In 1976, Gerald Ford was a Republican who came to office through the Watergate scandal and resignation of President Nixon. Ford’s quiet Christian faith had been strengthened through his son Mike. Jimmy Carter was a born again Christian who had been governor of Georgia and a southern moderate Democrat. Both were Christians who read their Bibles and were trying to apply their faith to government.
In 1980, Jimmy Carter was seeking re-election. Ronald Reagan, the former governor of California, was running, along with a third-party candidate, John Anderson of Illinois. All 3 candidates had a Christian testimony and some desire to apply their faith to the office.
Fast forward to 2020. The presidential choices are different. We have the Covid-19 suffering. We have the crisis of police-community relations in our cities.
Could God have a larger plan in these trying circumstances?
Here are some possibilities.
Many are praying more deeply for our country and our state, for more revival or awakening or reformation. Study the history of revivals, and each time there seems to be small and large groups of prayer warriors. One example is Cotton Mather, an American Puritan who lived to 1728. He was discouraged at the end of his life. He worried that prosperity in America was making the next generation less intense in their focus on Christ. He starts praying. He dies and along comes the Great Awakening of the 1730s and 1740s, Jonathan Edwards, George Whitefield – a huge impact in American history.
Another purpose: To rouse us out of any temptation to spiritual complacency, as in Hosea 13:6: “When they fed they were satisfied. When they were satisfied they became proud. Therefore they forgot me.” This problem afflicts all of us at some point. Success and blessing can become the times of challenge.
A third purpose: To get us to focus prayerfully on lower offices and pray for God to raise up servants at the state or local level. One answer in Indiana: I cannot remember a time when we had such a concentration of believers serving in the Indiana General Assembly, praying together. The forerunner of the current prayer group came in the late 1970s when Reformed Presbyterian ruling elder Bill Long was serving in the Indiana General Assembly along with other prayer warriors. Their little group has multiplied.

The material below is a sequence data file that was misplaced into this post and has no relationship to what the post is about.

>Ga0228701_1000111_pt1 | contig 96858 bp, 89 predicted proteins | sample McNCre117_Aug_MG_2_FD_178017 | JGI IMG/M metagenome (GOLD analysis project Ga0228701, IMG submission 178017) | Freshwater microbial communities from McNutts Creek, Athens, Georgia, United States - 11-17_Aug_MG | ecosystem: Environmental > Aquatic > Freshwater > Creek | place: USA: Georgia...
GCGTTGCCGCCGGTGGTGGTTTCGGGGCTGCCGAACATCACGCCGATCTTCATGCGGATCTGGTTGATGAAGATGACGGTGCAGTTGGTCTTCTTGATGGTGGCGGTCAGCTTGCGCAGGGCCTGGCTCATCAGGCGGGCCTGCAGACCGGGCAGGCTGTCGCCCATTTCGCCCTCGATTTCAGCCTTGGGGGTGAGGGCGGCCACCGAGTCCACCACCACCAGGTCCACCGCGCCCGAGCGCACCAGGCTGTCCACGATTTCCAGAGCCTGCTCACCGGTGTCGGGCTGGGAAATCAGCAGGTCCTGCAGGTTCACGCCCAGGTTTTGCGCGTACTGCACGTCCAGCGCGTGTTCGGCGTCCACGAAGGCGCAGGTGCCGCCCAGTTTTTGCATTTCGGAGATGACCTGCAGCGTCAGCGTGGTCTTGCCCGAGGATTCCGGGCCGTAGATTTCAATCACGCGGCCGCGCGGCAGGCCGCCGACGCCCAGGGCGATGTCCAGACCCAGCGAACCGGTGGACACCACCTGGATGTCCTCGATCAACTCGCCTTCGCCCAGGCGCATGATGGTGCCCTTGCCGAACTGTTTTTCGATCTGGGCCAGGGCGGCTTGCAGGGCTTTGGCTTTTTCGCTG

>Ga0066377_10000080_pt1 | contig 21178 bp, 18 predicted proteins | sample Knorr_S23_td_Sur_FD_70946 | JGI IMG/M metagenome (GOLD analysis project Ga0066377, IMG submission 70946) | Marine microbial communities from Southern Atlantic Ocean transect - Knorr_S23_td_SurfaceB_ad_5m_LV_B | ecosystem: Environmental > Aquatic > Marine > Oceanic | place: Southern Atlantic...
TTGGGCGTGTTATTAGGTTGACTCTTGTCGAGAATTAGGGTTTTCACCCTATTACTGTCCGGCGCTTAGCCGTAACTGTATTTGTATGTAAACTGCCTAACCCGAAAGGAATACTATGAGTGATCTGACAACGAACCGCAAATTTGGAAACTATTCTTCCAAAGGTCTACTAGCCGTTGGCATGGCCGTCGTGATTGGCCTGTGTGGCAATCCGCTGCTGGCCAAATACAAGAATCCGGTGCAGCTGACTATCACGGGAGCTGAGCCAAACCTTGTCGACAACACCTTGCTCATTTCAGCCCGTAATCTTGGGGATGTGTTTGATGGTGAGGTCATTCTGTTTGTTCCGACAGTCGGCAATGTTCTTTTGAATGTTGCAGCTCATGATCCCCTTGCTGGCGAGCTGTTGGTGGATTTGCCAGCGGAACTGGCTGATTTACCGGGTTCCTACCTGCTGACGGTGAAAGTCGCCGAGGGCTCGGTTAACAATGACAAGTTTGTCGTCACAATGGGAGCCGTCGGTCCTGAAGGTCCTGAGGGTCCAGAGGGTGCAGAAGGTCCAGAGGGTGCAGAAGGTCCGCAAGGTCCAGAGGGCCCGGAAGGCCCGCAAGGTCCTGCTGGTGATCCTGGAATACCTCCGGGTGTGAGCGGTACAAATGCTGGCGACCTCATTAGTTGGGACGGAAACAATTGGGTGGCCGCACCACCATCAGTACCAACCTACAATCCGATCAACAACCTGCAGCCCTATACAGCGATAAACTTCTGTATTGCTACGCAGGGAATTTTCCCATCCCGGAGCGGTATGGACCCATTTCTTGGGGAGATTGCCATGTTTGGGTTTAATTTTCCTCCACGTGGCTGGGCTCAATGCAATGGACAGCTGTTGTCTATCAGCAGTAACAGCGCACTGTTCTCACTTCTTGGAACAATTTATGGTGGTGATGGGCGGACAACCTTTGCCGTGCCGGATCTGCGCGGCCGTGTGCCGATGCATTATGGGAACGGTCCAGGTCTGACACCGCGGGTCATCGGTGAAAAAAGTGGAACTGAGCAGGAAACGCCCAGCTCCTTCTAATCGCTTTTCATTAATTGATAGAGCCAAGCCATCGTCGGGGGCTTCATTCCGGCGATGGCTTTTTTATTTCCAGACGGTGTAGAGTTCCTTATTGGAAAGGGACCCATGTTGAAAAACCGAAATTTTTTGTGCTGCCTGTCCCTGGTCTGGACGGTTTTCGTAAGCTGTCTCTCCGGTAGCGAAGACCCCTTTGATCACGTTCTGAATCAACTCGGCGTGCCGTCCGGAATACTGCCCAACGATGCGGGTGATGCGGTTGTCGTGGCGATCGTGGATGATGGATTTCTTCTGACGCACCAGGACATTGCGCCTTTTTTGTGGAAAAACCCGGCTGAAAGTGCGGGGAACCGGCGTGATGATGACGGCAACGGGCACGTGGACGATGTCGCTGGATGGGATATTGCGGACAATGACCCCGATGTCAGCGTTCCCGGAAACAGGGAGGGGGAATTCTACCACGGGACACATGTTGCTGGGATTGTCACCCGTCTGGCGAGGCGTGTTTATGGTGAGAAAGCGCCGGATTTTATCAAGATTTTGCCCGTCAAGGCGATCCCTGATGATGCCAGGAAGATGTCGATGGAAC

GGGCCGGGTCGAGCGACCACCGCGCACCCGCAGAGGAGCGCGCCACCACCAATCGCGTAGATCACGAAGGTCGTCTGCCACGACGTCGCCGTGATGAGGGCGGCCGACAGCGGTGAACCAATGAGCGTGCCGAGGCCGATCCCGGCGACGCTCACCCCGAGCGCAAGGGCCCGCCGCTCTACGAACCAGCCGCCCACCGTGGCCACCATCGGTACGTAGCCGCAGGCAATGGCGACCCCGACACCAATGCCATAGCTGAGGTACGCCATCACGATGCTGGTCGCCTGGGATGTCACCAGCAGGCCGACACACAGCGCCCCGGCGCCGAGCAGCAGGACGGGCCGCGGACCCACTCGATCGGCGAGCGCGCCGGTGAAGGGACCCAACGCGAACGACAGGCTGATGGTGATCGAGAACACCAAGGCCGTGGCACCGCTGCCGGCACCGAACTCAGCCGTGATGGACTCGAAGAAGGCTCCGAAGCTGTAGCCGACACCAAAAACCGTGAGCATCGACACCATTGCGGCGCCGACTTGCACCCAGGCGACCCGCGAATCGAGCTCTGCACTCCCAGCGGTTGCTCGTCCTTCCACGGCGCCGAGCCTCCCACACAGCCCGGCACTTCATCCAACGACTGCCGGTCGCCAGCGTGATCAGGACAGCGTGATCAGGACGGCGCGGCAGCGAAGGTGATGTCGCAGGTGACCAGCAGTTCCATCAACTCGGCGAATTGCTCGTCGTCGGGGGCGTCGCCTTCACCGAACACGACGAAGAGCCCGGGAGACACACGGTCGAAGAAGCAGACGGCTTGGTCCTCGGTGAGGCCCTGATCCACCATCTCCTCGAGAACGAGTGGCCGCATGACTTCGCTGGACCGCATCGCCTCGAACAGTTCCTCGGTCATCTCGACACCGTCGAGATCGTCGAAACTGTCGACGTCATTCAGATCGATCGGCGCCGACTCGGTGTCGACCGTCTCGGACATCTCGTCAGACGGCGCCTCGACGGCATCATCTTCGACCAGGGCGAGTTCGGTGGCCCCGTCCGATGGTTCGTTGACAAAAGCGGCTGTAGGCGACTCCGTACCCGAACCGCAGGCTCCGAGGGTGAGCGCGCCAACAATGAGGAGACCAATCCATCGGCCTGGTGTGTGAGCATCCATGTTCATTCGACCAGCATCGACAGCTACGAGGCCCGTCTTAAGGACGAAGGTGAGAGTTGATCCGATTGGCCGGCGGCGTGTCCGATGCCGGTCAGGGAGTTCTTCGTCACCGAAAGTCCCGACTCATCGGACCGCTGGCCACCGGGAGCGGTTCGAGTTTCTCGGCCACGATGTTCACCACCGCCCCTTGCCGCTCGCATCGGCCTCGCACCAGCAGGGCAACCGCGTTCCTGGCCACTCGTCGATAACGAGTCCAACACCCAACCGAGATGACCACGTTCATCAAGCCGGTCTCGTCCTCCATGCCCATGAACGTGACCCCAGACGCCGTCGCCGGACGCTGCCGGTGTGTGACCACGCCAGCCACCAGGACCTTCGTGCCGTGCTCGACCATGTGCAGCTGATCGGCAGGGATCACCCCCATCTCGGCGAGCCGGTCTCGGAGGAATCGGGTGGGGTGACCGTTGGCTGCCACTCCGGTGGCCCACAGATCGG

Fourth purpose: To teach us Psalm 146:3. “Do not put your trust in princes.” Political elections won’t save us. Christ will save us, and His salvation and work in our hearts will lead some to serve in civil government. We pray for civil government, pray for elections, and for candidates. They are very important, even in Christ’s redemptive work, as Paul used his Roman citizenship for kingdom advancement. But we need to trust in Christ, not in mortal men who cannot save.
Fifth purpose: God can sanctify us through differences of political opinion. We see candidates differently due to age; spiritual maturity; our time of salvation; our family upbringing and geographic location. Here we can grow in Romans 15:7: “Accept one another, then, just as Christ accepted you.” We are to accept one another or receive one another and Paul uses that same word when he tells Philemon to accept or receive as a brother his escaped slave, Onesimus.
Remember the days of old; consider the years of many generations; ask your father and he will show you, your elders, and they will tell you.